I hope you enjoyed the Independence Day holiday with family and friends. With some staff members, including yours truly, taking a day or two off during the holiday week, it often leaves others picking up the slack to make sure we deliver on our promise to provide our members with excellent, hassle free service. Thanks to all of you who called in your orders early so our staff could wrap up the week on time Friday and enjoy the holiday weekend with family (and a limited number of aware, cautious, and socially distanced friends). I’d also like to thank all of you who returned your propane contracts by the end of June. It’s a crazy week when they are all coming in so quickly and we appreciate your patience and support. Thanks too for your understanding as we fielded more calls than usual due to the energy offices still having very limited access for face to face assistance with questions this year. Like all of you, we are very anxious to get back to in person contact as soon as we can ensure the safety of our members and staff. If reading this reminded you that your contract is still sitting on the kitchen table, just pick up the phone and call the energy office nearest to you. I’m sure we’ll be able to take care of you. The last of the propane contracts (Cap renewals) and safety mailings will be sent out later this month. On behalf of our energy team and everyone at your cooperative, thank you for choosing us to serve your propane needs again this year.
Energy Division Summer Projects
I hope you are enjoying your summer. It’s been an interesting one so far, hasn’t it? I’ve been spending a lot of my free time on my barn roof replacing old nails with new screws. I figured I’d better get at it because I swear it rains harder inside my barn than outside. I’m hoping to wrap up that project soon so I can move on to the next one.
2020-2021 Propane Contracts
I hope you all are finding reasons to get outside and enjoy yourselves. We saw some great weather this spring. It’s amazing how quickly our farmer patrons were able to get their seeds in the ground this year compared to last year. In talking to a few farmers, some of them had their planting completed this year before they even started planting last year. Great job.
From the Manager's Desk
Again, this year, I had the pleasure of stopping at several of our member’s farms, homes, and businesses to drop off equity redemption checks. While it was much different this year--appropriate distancing, meeting outdoors, and no handshakes—it was still very enjoyable. Part of the thrill was just driving somewhere other than the office and back home for the first time in nearly two months. The opportunity to stop and visit some members I’ve never had the chance to meet, or to catch up with some I haven’t seen in quite some time, was extra special this year given how long we’ve all been cooped up. Even more rewarding is handing them an unexpected check for the eligible redemption equity they have in the cooperative. Each of the members I had the pleasure of visiting this year seemed quite surprised to be receiving their old eligible redemption equity. Several commented that they never expected to see the equity returned.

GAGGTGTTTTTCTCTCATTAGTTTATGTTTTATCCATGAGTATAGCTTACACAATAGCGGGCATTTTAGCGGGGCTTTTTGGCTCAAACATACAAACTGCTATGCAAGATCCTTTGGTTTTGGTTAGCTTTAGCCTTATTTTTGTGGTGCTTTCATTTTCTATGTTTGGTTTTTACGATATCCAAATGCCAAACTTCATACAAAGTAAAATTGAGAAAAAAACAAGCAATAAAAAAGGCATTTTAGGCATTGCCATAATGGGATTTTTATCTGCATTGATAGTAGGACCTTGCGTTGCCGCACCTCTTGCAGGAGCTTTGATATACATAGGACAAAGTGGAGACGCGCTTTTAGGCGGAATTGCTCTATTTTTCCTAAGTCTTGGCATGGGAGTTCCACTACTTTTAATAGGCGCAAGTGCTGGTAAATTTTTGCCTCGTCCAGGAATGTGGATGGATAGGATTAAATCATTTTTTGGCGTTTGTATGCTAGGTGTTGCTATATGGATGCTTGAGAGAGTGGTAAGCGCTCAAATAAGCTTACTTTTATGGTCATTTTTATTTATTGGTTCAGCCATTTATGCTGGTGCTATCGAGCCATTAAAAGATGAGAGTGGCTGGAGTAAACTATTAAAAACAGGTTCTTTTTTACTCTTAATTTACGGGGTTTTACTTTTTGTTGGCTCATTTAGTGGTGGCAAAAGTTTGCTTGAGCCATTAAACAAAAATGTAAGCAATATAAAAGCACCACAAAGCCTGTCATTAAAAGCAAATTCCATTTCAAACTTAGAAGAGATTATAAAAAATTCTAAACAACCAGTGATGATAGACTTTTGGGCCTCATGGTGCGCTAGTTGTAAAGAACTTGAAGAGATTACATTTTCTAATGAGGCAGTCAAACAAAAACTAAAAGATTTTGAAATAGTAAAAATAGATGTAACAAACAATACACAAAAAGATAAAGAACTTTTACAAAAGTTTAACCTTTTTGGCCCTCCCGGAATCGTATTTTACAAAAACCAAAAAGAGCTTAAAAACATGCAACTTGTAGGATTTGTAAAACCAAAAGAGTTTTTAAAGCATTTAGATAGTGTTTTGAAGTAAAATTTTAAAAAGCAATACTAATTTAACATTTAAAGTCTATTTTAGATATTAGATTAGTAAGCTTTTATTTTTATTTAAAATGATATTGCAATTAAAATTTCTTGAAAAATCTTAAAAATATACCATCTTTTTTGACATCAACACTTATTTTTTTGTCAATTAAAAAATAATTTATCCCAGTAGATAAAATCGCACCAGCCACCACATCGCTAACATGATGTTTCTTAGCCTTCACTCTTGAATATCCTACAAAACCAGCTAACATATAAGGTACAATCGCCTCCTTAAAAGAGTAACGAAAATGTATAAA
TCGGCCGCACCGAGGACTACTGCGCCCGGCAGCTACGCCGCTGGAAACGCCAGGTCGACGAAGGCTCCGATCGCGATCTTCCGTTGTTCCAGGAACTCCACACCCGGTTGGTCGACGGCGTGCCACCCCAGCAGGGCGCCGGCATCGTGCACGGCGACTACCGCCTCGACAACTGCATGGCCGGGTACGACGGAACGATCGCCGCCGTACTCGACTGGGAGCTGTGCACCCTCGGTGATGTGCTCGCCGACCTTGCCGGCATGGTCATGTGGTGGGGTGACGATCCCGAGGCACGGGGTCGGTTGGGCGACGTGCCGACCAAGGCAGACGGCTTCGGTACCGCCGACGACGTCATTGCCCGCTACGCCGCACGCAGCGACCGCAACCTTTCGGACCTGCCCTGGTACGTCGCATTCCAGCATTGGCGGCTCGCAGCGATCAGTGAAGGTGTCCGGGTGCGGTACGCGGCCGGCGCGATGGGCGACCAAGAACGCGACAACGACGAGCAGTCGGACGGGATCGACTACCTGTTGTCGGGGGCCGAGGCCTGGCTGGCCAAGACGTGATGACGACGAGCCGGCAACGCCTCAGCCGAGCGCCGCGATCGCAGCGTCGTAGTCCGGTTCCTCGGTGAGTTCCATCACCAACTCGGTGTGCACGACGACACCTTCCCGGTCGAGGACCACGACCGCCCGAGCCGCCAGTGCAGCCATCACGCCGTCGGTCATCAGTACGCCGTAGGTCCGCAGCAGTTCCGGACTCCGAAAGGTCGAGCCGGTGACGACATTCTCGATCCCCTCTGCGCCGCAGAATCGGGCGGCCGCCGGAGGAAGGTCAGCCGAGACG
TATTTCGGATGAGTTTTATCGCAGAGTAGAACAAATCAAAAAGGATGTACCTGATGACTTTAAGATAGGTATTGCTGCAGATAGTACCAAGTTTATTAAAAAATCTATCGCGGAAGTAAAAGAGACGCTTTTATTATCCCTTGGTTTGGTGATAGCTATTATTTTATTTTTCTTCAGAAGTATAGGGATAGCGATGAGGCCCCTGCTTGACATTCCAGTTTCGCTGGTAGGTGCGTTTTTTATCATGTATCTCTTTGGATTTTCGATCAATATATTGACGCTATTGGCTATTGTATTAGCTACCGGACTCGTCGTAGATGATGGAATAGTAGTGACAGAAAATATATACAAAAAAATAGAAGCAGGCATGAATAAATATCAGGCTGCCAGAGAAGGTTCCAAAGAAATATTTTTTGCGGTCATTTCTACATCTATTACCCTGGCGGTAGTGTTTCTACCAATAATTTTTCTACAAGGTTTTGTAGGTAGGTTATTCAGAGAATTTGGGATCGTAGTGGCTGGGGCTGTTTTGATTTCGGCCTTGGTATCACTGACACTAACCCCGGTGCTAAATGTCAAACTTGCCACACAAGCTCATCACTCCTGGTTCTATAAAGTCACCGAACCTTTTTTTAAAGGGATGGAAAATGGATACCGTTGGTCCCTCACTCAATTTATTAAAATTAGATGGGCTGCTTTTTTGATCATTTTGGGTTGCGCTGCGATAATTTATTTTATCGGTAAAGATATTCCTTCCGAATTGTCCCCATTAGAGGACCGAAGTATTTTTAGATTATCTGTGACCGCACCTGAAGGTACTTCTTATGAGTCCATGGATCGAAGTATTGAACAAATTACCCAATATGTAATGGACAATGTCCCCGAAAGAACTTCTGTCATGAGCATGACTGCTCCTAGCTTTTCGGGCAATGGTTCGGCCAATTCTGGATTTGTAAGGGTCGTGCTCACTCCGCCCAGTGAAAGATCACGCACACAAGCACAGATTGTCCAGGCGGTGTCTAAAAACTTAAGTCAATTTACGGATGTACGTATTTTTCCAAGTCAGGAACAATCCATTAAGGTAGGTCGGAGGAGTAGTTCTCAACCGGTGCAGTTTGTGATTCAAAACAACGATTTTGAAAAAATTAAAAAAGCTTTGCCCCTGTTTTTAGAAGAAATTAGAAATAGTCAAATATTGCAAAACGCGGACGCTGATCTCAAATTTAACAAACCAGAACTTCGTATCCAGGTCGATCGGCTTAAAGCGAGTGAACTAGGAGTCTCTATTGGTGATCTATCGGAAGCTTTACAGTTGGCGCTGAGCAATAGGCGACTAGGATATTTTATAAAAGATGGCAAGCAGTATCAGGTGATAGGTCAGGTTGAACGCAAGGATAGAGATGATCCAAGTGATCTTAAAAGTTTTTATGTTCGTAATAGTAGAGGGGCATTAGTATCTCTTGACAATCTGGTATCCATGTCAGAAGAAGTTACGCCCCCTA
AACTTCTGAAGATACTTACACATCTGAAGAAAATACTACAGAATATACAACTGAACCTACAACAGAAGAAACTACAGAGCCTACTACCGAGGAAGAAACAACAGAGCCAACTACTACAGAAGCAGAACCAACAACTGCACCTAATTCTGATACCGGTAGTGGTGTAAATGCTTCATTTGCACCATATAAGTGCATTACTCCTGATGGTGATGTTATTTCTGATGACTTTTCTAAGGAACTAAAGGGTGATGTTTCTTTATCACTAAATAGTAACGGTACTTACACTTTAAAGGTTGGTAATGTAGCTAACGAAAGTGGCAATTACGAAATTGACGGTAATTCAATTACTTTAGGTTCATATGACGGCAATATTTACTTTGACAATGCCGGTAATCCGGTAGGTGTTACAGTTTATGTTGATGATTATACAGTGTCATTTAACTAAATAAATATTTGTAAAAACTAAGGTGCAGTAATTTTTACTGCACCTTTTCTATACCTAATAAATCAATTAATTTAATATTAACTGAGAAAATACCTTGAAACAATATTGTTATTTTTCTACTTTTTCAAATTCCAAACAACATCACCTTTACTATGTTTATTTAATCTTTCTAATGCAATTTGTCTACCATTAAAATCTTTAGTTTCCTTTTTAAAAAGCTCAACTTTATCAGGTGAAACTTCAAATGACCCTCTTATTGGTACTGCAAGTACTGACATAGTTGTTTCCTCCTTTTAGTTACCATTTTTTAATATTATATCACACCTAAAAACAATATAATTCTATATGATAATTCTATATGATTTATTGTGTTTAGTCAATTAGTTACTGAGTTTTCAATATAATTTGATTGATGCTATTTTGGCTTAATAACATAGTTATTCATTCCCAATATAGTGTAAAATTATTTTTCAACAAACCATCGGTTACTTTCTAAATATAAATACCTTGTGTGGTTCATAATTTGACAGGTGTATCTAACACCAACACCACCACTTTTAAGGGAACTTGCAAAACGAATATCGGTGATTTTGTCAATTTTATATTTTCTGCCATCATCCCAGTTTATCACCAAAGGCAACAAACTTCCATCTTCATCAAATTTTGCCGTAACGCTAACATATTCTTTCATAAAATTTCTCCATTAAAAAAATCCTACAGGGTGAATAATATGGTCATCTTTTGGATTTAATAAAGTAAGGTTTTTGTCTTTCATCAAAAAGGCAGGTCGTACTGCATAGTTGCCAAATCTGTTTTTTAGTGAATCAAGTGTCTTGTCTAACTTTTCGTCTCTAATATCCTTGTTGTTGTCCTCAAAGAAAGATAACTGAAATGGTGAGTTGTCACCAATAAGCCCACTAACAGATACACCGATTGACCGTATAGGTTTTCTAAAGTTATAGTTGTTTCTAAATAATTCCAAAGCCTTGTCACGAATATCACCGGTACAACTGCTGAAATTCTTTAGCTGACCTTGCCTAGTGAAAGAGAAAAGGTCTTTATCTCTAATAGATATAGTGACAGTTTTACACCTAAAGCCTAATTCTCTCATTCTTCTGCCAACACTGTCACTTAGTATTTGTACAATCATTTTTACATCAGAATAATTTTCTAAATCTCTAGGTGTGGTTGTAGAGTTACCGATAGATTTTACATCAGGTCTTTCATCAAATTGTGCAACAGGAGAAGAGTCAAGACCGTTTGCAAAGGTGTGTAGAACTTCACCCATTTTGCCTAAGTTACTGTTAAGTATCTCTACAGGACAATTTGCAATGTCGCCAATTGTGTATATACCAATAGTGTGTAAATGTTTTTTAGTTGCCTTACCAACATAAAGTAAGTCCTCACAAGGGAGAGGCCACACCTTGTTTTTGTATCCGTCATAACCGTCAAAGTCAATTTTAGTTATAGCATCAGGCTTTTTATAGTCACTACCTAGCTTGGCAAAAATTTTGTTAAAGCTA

Oil Crashes to Negative Values Due to Lockdowns
I hope this newsletter finds you all healthy. The world has changed a lot since the last newsletter. I’m writing this from my office but that may change. I may be writing it from home next time. Or the pandemic may be over. We have to remain flexible.
From the Manager's Desk
As we mentioned in last month’s newsletter, due to the coronavirus we were forced to postpone this year’s open house celebration. Despite this, we will be sending out this year’s patronage refund and eligible equity redemption checks later in May. Like last year, we are very pleased to be returning over $4 million in cash to our members again this year, at a time when so many need it. This past fiscal year (10/1/18-9/30/19) the minimum amount of purchases needed to qualify for a patronage check was about $930. If you purchased more than this but do not receive a check please reach out to Emily at our Mt Horeb office to be eligible for future distributions. It’s likely that we do not have the required information needed to issue patronage. The IRS requires us to report all patronage refunds we distribute by the recipient’s taxpayer identification number. This is usually a social security (for individuals) or federal ID number (for businesses). Thanks for the support that has made this patronage and equity redemption possible.
Save 1% on your purchases
Weekly ACH Program - I'd like to introduce you to our Weekly Autopay Discount Program. In order to incentivize automatic payments from our members, we have established the following discount program for customers who enroll their accounts in our weekly ACH autopay. Members may enroll their accounts in our weekly ACH autopay at any time. Accounts enrolled in ACH autopay will have their future purchases automatically debited to their bank accounts via ACH (often called e-check) on the Friday following the week of purchase (example below).